BarterTo trade by exchange of commodities rather than by the use of money. (Source: Source location: Random House, inc.)

Much has been written about the use of barter in a post SHTF/TEOTWAWKI. event. Even in “merely” a post-financial collapse/SHTF event barter is presumed to be the norm for conducting common transactions, especially at the beginning of the event (see Chile 1982, Argentina 2001 – though it is interesting to note that Farfel claims barter never really took off as most people expected would happen).

But none of these discussions describe the true difficulties of using barter for obtaining daily common supplies and needs.

Most people think barter is merely “I’ll trade you this for that.” In a pure, simple sense that is so. However, where the rubber meets the road, where theory smacks hard into the face of reality, it isn’t nearly that simple and easy. “Barter” is plainly not the same thing as “money”.

Like it or not, good or bad, “money” (as in paper currency, including credit/debit cards) as we have come to know it is an effective means of exchange. We exchange money for the product and services we want. The reason “money” is so effective is because it is generic. The currency we receive (or pay out) in exchange for products and services can be used to obtain whatever other products and services we want, when we want them (all other things being equal). We do not need to know exactly what we are going to use the money for when we receive it. We can exchange that money for food or clothing or medicine or fuel or transportation or entertainment, or simply hold on to it (save) for another day. “Money” doesn’t get stale or expire or simply go bad after some period of time (ignoring inflation and devaluation for the moment).

By contrast however, when you are considering a barter exchange then you must consider at that exact moment what it is you reasonable expect to do with whatever item(s) you are receiving in the exchange. It is highly risky to accept an item whose usefulness to you isn’t clear.

This has obvious draw backs.

You may not need an item today but need it tomorrow and now the opportunity to acquire it is gone.
You may take an item in exchange thinking it will useful but turns out it isn’t.
You may take the greater risk of accepting an item in exchange hope to re-exchange it later for something else but that doesn’t pan out either.

For example, on many web sites and blogs it is frequently stated that .22 ammunition will be the “new currency” in a post SHTF environment. To me, .22 ammo is only good if I have a .22 firearm. If I do not, I either do not accept the exchange, or, have to take on the additional risk that by accepting it I can re-barter it later for something else I do need.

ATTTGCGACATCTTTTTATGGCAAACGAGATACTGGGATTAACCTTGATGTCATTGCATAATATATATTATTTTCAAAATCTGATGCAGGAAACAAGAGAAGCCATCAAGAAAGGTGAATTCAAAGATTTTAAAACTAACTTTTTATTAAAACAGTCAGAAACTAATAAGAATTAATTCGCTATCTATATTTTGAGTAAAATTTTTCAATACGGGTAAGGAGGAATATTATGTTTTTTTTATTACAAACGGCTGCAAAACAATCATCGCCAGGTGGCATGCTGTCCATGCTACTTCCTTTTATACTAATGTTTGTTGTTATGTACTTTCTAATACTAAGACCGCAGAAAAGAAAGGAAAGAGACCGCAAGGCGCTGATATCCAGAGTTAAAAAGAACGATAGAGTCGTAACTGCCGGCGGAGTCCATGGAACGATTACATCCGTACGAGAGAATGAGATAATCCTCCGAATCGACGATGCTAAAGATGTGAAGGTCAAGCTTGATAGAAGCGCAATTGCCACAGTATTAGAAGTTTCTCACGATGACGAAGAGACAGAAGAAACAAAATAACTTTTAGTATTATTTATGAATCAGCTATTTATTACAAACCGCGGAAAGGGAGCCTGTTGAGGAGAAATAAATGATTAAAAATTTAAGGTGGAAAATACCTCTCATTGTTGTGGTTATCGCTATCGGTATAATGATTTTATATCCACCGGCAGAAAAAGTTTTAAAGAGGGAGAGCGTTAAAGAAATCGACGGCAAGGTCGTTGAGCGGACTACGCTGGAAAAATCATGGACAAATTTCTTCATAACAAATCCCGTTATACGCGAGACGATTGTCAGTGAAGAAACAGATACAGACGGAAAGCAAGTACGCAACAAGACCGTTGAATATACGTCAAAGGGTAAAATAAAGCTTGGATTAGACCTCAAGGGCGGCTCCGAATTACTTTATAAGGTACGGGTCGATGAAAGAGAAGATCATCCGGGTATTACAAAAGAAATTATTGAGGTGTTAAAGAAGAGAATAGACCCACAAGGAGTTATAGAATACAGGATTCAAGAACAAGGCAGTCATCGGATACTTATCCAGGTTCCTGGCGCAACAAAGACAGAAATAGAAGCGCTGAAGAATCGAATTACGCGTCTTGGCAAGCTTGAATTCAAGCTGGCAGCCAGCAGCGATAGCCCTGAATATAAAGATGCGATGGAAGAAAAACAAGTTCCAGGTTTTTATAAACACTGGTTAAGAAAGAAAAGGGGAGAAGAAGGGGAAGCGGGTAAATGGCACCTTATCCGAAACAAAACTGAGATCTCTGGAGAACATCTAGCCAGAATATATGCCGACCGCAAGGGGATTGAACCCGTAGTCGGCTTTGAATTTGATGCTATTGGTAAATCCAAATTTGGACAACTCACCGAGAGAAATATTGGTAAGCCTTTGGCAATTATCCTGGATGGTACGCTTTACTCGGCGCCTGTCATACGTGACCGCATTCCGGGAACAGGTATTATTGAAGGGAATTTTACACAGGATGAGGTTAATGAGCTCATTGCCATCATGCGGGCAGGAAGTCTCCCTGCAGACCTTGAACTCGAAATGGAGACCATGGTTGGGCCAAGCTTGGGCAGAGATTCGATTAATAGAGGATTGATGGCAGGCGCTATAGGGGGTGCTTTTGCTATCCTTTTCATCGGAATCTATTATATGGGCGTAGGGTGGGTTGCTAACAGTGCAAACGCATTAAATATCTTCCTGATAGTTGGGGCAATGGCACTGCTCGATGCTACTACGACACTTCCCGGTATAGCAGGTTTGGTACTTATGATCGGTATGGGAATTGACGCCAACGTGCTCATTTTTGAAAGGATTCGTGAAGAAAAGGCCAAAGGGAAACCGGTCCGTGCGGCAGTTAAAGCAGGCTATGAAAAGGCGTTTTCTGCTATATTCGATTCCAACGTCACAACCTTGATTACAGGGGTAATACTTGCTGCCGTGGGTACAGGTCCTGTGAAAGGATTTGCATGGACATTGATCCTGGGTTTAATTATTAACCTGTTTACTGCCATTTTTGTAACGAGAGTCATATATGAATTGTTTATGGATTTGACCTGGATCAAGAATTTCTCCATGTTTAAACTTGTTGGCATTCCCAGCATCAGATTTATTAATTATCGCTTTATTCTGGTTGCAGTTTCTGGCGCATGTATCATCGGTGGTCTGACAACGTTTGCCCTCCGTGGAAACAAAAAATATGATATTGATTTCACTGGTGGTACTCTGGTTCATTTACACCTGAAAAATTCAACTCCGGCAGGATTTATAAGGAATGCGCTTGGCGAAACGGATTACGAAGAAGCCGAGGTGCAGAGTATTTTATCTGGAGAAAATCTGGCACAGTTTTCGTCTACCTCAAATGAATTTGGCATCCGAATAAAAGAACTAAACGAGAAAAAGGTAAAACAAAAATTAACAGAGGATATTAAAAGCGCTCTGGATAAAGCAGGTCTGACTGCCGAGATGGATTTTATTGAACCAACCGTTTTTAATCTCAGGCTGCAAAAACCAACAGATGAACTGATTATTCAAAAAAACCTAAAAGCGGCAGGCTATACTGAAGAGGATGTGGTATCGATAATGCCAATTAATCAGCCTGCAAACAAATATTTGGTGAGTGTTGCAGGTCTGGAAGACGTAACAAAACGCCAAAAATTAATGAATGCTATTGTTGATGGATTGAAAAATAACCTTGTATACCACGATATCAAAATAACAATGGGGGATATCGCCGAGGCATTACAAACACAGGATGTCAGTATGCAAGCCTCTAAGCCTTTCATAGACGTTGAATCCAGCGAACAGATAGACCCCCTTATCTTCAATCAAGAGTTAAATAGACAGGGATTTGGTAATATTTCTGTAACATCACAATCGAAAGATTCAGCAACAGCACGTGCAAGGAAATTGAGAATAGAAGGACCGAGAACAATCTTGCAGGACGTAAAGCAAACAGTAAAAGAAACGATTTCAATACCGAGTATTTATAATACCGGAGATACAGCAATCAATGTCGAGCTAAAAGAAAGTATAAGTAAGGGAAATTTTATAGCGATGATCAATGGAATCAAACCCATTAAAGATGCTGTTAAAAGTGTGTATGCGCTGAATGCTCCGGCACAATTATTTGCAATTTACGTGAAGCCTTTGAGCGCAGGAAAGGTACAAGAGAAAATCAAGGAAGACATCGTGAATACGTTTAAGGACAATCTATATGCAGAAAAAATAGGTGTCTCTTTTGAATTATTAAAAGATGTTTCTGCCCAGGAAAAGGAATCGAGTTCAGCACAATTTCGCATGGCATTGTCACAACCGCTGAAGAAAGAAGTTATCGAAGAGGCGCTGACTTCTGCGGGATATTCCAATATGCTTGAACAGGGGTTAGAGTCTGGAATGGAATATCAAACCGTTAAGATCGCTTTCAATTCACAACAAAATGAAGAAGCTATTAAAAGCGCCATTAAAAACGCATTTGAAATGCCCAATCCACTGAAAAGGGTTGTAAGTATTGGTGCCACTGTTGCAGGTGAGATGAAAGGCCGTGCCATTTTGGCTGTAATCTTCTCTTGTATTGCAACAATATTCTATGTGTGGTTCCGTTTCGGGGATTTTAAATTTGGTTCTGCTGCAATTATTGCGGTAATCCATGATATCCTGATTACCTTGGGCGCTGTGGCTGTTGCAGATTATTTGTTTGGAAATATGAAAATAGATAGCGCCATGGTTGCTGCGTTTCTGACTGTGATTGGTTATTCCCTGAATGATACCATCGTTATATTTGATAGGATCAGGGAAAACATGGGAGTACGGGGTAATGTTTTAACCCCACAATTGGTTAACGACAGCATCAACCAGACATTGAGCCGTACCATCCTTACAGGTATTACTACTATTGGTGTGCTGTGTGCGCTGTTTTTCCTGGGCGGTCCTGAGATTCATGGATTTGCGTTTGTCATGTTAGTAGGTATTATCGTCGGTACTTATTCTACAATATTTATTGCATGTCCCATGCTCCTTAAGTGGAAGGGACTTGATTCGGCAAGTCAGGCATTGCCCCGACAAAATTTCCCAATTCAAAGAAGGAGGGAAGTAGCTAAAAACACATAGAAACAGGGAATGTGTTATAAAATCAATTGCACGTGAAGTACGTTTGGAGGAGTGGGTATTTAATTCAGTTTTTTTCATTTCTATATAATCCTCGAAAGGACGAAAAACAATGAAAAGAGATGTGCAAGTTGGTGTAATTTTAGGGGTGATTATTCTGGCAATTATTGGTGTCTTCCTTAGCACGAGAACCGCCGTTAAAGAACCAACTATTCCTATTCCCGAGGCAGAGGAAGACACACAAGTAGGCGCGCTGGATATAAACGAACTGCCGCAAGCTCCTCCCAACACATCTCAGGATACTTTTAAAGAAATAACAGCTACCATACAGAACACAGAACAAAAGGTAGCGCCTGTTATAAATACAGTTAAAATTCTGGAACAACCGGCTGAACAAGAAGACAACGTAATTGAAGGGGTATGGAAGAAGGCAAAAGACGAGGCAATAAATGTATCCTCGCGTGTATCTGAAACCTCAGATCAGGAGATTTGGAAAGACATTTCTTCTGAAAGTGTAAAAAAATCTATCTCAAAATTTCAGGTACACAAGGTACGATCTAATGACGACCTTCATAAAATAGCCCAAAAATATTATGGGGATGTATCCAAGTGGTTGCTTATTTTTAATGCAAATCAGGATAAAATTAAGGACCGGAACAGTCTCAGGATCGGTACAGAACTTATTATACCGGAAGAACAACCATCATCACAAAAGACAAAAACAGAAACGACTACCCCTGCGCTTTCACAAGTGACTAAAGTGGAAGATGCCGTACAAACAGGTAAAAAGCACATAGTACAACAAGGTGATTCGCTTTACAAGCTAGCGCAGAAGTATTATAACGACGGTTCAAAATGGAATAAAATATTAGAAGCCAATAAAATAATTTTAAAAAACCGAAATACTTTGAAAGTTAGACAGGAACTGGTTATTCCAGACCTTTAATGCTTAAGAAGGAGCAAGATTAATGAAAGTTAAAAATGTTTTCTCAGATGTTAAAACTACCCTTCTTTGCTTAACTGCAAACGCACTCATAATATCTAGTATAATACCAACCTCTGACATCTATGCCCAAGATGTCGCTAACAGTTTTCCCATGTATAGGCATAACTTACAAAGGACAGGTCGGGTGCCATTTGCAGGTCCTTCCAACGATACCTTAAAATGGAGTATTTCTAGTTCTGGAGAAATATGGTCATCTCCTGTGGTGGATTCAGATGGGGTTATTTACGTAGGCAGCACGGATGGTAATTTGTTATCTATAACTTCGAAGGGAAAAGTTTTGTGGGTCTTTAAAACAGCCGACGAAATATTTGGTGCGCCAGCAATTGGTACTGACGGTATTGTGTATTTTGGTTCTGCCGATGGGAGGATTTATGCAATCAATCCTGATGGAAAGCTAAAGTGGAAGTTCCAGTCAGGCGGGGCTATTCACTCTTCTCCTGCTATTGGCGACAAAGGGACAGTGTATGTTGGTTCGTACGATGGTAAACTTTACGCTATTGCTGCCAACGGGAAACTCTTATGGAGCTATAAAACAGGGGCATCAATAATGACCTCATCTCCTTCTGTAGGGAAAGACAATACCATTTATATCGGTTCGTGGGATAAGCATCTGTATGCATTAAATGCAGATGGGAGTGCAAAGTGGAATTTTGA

Another example: Consider a post-natural disaster scenario like Katrina. Suppose someone comes to you with a brand new big screen TV wanting to trade it for food. In more normal times the TV has value because you can use it right away. But after a disaster it might be weeks or even months before power and cable is restored to your area so what good is a big screen TV?

And that leads to the issue of: What exactly to store as barter items?

The answer is simple: It largely doesn’t matter.

There is no real way of know what exactly will be of exchangeable value in a post-SHTF scenario. Some items probably will always have a level of demand such as food, water, medical, defenses, fuel, etc. But those would likely be the last things you want to trade way instead of keeping for your own use.

Websites and videos are full of suggestions for this or that  to accumulate for barter such as tobacco, alcohol, ammunition, salt and sugar, batteries, candles, needles and thread, even tooth brushes and dental floss!  In one video I recently saw the guy claimed to have over 50,000 (yes!) nails of all kinds stored for both his own building use and for barter. On another website it was posted that someone had stored so much TP in anticipation of Y2K problems that it took several years after Y2K to use it all up! Imagine the storage space need for all that!

There is also geography to be considered. Some items may have greater value to people in urban areas while people in rural areas put greater value on different items. Someone in a more Northern location for example may value warm clothes more than someone in Florida.

The reality is you simply cannot turn your home and pantry into an extension of WalMart. There simply isn’t the money and space to allow that. If you are going to collect items with the intention of using them for barter be sure they are things you can use yourself in your own life should the exchange value not be as significant as you imagined pre-SHTF (not to mention if a SHTF event never occurs at all).

Barter exchange has been around since the start of humanity. There is no reason to think that would change. But bartering for products and services is far different from our present currency exchange systems that requires a very different understanding of how markets work in order to be successful. It should not be thought of as just the same as using dollars or other paper currency.

Print Friendly, PDF & Email